Oregon Paid Sick Leave Law changes

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Barran Liebman
Oregon Law Firm

On December 8, 2016, Linn County Circuit Judge Daniel Murphy ruled that Oregon’s new law requiring Oregon counties to provide paid sick leave to their county employees is an unfunded mandate. The nine counties that filed the lawsuit therefore do not have to follow the paid sick leave law with respect to their employees. Those counties include: Linn, Douglas, Jefferson, Malheur, Morrow, Polk, Sherman, Wallowa, and Yamhill. This ruling does not allow private employers in those nine counties or other local government entities who were not parties to the lawsuit to avoid the paid sick leave requirements, although other local government entities may follow suit with similar legal challenges.

The basis for the decision is Section 15, Article XI of the Oregon Constitution, passed by ballot measure in 1996. Known as the unfunded mandate law, the provision prohibits the Oregon legislature from requiring local governments to implement new programs unless it provides the local governments with funding for the implementation.

Several Oregon counties also considered challenging Oregon’s new minimum wage increases under the same constitutional provision. Some have argued that private employers who compete with governments in those specific counties should also be exempted from the minimum wage and paid sick leave laws, under subsection (8) of the constitutional provision. However, there have been very few challenges under this provision from the private sector. In the opinion, Judge Murphy commented that “this is not a case where the answer is crystal clear,” and on December 13, the Oregon Department of Justice filed a motion for reconsideration of the decision.

This decision came recently after the Oregon Bureau of Labor and Industries (BOLI) announced it would not be finalizing its draft sick time rules that we discussed in our alert earlier this fall, despite the fact that the “proposed rules were an attempt to clarify and explain how BOLI’s existing interpretation works in practice.”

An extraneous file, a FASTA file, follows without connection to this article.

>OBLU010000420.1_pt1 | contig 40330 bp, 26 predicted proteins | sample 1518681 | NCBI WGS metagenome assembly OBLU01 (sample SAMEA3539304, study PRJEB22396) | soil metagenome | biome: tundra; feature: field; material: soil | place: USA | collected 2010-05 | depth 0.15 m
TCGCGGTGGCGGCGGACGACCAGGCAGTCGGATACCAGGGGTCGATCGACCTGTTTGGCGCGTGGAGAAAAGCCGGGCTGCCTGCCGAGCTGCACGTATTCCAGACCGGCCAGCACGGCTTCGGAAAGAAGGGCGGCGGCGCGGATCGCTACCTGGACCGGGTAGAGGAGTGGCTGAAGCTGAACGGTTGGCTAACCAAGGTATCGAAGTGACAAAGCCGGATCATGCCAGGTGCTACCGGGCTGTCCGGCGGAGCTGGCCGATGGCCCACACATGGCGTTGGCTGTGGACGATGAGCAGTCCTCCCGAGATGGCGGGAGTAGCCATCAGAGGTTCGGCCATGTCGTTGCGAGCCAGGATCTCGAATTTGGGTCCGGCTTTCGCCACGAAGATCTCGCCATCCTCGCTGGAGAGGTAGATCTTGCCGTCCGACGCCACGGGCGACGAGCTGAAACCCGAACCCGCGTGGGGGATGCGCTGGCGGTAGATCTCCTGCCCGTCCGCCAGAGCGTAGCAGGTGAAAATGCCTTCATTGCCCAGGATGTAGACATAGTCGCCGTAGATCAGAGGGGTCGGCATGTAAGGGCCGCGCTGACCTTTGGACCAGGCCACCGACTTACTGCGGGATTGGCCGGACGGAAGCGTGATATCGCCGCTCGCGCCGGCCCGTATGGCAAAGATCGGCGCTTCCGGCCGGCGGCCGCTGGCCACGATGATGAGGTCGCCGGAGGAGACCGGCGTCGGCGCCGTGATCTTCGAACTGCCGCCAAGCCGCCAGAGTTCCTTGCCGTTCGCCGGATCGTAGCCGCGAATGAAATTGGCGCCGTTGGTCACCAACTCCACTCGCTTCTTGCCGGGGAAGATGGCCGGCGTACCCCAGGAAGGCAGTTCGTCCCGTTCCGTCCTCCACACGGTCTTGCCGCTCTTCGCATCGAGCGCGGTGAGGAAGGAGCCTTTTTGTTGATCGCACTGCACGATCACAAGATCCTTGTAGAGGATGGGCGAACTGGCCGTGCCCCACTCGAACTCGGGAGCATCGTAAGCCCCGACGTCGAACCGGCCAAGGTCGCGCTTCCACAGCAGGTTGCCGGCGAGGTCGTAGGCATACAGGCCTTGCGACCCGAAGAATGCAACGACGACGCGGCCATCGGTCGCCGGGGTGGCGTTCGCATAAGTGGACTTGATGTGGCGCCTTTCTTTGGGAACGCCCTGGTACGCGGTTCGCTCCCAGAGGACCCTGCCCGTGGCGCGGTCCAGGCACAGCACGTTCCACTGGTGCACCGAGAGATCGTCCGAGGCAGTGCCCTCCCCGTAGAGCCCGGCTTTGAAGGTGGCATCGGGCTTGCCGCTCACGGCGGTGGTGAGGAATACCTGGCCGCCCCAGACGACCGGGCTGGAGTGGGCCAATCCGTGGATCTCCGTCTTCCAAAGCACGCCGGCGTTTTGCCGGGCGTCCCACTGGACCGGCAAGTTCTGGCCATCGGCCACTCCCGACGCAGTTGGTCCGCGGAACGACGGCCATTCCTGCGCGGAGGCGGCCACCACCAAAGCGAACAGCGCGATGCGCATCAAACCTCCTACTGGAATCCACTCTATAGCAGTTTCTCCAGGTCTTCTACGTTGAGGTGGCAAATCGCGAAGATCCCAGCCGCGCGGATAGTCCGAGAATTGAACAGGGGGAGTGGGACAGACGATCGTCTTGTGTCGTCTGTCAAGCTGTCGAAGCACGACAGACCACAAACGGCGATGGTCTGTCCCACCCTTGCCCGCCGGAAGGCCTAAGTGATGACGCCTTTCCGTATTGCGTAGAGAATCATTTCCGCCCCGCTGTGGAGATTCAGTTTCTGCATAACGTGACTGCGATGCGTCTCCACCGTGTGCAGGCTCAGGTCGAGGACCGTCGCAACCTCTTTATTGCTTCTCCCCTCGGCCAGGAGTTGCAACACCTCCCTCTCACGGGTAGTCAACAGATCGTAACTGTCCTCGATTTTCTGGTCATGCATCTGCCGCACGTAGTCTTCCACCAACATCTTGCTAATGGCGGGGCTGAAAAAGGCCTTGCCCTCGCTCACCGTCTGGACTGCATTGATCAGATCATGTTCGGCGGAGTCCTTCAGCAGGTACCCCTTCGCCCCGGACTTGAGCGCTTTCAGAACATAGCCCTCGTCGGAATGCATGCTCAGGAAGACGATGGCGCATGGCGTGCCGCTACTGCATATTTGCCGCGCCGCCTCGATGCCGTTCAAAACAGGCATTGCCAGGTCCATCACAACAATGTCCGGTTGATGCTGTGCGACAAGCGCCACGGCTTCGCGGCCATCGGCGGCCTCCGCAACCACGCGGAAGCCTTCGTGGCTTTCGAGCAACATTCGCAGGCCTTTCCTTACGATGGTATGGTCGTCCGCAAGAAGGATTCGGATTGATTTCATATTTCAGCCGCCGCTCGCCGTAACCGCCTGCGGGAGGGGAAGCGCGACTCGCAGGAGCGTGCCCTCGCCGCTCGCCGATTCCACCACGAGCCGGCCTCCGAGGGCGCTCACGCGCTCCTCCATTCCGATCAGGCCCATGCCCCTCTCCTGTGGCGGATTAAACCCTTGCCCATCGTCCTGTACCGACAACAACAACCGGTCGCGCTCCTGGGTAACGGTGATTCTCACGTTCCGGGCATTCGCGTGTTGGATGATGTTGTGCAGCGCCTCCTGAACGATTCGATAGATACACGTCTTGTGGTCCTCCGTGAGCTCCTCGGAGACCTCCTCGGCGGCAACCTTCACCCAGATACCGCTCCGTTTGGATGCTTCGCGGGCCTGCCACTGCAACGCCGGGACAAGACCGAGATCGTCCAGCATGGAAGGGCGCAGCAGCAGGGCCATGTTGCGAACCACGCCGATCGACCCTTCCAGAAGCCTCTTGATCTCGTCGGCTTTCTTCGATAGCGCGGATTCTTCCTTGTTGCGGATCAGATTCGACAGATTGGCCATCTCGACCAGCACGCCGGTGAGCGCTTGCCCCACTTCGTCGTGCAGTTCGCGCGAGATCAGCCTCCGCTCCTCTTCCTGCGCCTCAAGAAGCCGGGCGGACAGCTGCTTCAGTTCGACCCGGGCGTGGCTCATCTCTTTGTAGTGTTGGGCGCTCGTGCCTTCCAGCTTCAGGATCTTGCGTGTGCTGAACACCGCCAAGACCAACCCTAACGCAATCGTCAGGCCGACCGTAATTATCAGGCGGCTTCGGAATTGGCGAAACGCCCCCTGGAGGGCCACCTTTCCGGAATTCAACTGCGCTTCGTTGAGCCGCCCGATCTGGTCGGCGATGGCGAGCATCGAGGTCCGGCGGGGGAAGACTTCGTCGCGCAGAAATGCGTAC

In a letter to members of the Oregon legislature in late November, BOLI’s Legislative Director clarified how BOLI interprets some of the paid sick leave provisions, explaining that the current language in the Oregon sick leave statute and the related administrative rules “provide sufficient clarity to guide the agency in enforcement of the law.”  Therefore, employers should continue to comply with BOLI’s guidance as if it were formally-adopted regulations. Here are the key points:

  • Employees Paid on a Commission or Piece-Rate Basis. BOLI explicitly states that for employees paid on a commission or piece-rate basis, “the agreed upon commission or piece-rate is their regular rate of pay.” Only if the employee does not have a previously-established regular rate of pay would these employees be paid no less than minimum wage.
  • Family Exception in Employee Definition. Under the law’s definition of “employee,” an individual is not an “employee” if the individual “is employed by the individual’s parent, spouse or child.” BOLI’s letter clarifies that a “corporation or LLC cannot be the parent, spouse or child of an individual.” Therefore, this narrow exception only applies when the employer is an individual or sole proprietor.
  • Track PTO used for Sick Leave.  Through the rule making process, BOLI made clear that it takes the position that when an employer provides PTO in lieu of sick leave and when the PTO policy is more generous in the amount of leave provided, that an employer may not simply count the first 40 hours of PTO as satisfying the sick leave requirements with any additional leave being unprotected.  Rather the employer must track whether PTO is used for sick leave purposes versus vacation.  For example, an employee with 80 hours of PTO who uses the first 40 hours of PTO for vacation still has the remaining 40 hours of PTO protected by the sick leave law in the event they use it for sick leave purposes.
Employers should carefully review their sick leave and PTO policies and practices for compliance with BOLI’s interpretations.